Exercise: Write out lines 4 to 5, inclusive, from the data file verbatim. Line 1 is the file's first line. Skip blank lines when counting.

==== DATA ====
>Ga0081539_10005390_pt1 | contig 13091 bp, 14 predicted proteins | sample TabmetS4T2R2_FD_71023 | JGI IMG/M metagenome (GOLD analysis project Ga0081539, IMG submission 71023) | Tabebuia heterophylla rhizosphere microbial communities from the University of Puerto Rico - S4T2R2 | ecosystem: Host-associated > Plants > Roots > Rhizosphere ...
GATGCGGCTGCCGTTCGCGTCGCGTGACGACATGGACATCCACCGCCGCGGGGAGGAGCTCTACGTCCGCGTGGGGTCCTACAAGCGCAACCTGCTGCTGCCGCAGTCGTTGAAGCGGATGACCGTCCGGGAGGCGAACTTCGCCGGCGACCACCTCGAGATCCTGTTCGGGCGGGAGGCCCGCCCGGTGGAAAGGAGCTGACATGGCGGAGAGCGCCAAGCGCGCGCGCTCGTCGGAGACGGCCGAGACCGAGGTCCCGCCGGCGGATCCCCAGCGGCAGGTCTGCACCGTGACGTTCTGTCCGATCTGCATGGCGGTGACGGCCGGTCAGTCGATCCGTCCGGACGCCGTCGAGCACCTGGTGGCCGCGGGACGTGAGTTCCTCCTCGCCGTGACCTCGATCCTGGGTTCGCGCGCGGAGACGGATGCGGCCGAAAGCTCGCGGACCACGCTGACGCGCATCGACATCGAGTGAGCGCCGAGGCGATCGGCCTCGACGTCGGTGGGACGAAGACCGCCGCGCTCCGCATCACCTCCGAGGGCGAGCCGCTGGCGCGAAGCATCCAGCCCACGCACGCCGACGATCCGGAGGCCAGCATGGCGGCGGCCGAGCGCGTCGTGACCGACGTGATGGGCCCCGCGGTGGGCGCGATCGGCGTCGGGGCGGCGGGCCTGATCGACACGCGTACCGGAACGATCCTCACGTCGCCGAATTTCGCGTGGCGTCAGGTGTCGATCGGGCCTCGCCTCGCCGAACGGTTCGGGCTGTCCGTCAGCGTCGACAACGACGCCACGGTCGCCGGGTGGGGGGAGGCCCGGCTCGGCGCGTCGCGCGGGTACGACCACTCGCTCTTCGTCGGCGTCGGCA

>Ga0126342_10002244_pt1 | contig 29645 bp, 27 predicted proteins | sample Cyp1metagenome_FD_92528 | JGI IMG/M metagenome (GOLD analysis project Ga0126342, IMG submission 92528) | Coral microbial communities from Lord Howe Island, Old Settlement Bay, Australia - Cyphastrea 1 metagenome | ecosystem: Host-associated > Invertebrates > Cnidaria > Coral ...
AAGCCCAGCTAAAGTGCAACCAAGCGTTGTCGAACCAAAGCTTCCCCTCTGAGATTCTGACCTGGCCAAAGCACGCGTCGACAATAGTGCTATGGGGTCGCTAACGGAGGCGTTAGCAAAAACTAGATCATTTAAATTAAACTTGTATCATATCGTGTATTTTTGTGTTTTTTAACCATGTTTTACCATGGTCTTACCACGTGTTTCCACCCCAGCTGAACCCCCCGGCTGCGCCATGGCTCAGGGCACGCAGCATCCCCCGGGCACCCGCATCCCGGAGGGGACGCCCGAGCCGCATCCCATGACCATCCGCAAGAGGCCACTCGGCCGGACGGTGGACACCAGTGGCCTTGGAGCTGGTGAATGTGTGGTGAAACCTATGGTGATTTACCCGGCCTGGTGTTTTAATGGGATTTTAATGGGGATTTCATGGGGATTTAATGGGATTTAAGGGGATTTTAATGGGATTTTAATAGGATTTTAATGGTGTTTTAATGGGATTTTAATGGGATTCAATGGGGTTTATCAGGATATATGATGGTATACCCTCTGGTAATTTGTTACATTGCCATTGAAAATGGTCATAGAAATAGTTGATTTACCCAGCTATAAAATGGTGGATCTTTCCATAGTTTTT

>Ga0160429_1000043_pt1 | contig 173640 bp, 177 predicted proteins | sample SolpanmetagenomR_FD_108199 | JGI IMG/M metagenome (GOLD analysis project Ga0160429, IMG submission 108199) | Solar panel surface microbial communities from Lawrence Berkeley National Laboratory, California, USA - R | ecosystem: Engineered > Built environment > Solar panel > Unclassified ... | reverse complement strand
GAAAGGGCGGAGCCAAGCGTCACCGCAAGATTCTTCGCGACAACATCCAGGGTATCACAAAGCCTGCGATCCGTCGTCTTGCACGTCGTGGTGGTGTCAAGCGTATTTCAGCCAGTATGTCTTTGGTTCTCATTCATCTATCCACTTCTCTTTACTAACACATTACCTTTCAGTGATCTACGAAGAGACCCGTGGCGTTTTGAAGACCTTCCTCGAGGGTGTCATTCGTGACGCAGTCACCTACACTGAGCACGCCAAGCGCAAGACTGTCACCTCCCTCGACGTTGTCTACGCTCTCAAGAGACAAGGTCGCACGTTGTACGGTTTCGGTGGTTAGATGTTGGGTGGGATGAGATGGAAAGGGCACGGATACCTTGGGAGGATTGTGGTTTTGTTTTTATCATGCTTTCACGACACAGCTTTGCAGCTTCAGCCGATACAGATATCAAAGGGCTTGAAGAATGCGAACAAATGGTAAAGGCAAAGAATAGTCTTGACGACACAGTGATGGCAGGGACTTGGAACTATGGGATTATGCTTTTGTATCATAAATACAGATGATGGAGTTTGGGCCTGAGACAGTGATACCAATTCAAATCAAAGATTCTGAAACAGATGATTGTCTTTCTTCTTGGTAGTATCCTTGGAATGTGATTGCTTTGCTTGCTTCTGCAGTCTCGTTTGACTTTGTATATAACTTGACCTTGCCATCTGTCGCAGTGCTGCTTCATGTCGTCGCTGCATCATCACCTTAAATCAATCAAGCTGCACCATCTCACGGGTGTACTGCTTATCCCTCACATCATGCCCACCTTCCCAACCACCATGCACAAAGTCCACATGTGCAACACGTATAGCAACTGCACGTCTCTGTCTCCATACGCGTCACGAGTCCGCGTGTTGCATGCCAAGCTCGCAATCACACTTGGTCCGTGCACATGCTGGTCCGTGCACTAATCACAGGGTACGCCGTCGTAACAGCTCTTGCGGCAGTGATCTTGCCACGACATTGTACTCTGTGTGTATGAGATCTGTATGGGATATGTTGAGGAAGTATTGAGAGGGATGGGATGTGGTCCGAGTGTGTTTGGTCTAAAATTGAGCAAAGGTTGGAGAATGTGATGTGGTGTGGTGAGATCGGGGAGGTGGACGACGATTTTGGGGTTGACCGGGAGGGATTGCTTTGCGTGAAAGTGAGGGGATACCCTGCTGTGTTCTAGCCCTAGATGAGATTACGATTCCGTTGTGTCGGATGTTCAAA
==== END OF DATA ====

AAGCCCAGCTAAAGTGCAACCAAGCGTTGTCGAACCAAAGCTTCCCCTCTGAGATTCTGACCTGGCCAAAGCACGCGTCGACAATAGTGCTATGGGGTCGCTAACGGAGGCGTTAGCAAAAACTAGATCATTTAAATTAAACTTGTATCATATCGTGTATTTTTGTGTTTTTTAACCATGTTTTACCATGGTCTTACCACGTGTTTCCACCCCAGCTGAACCCCCCGGCTGCGCCATGGCTCAGGGCACGCAGCATCCCCCGGGCACCCGCATCCCGGAGGGGACGCCCGAGCCGCATCCCATGACCATCCGCAAGAGGCCACTCGGCCGGACGGTGGACACCAGTGGCCTTGGAGCTGGTGAATGTGTGGTGAAACCTATGGTGATTTACCCGGCCTGGTGTTTTAATGGGATTTTAATGGGGATTTCATGGGGATTTAATGGGATTTAAGGGGATTTTAATGGGATTTTAATAGGATTTTAATGGTGTTTTAATGGGATTTTAATGGGATTCAATGGGGTTTATCAGGATATATGATGGTATACCCTCTGGTAATTTGTTACATTGCCATTGAAAATGGTCATAGAAATAGTTGATTTACCCAGCTATAAAATGGTGGATCTTTCCATAGTTTTT

>Ga0160429_1000043_pt1 | contig 173640 bp, 177 predicted proteins | sample SolpanmetagenomR_FD_108199 | JGI IMG/M metagenome (GOLD analysis project Ga0160429, IMG submission 108199) | Solar panel surface microbial communities from Lawrence Berkeley National Laboratory, California, USA - R | ecosystem: Engineered > Built environment > Solar panel > Unclassified ... | reverse complement strand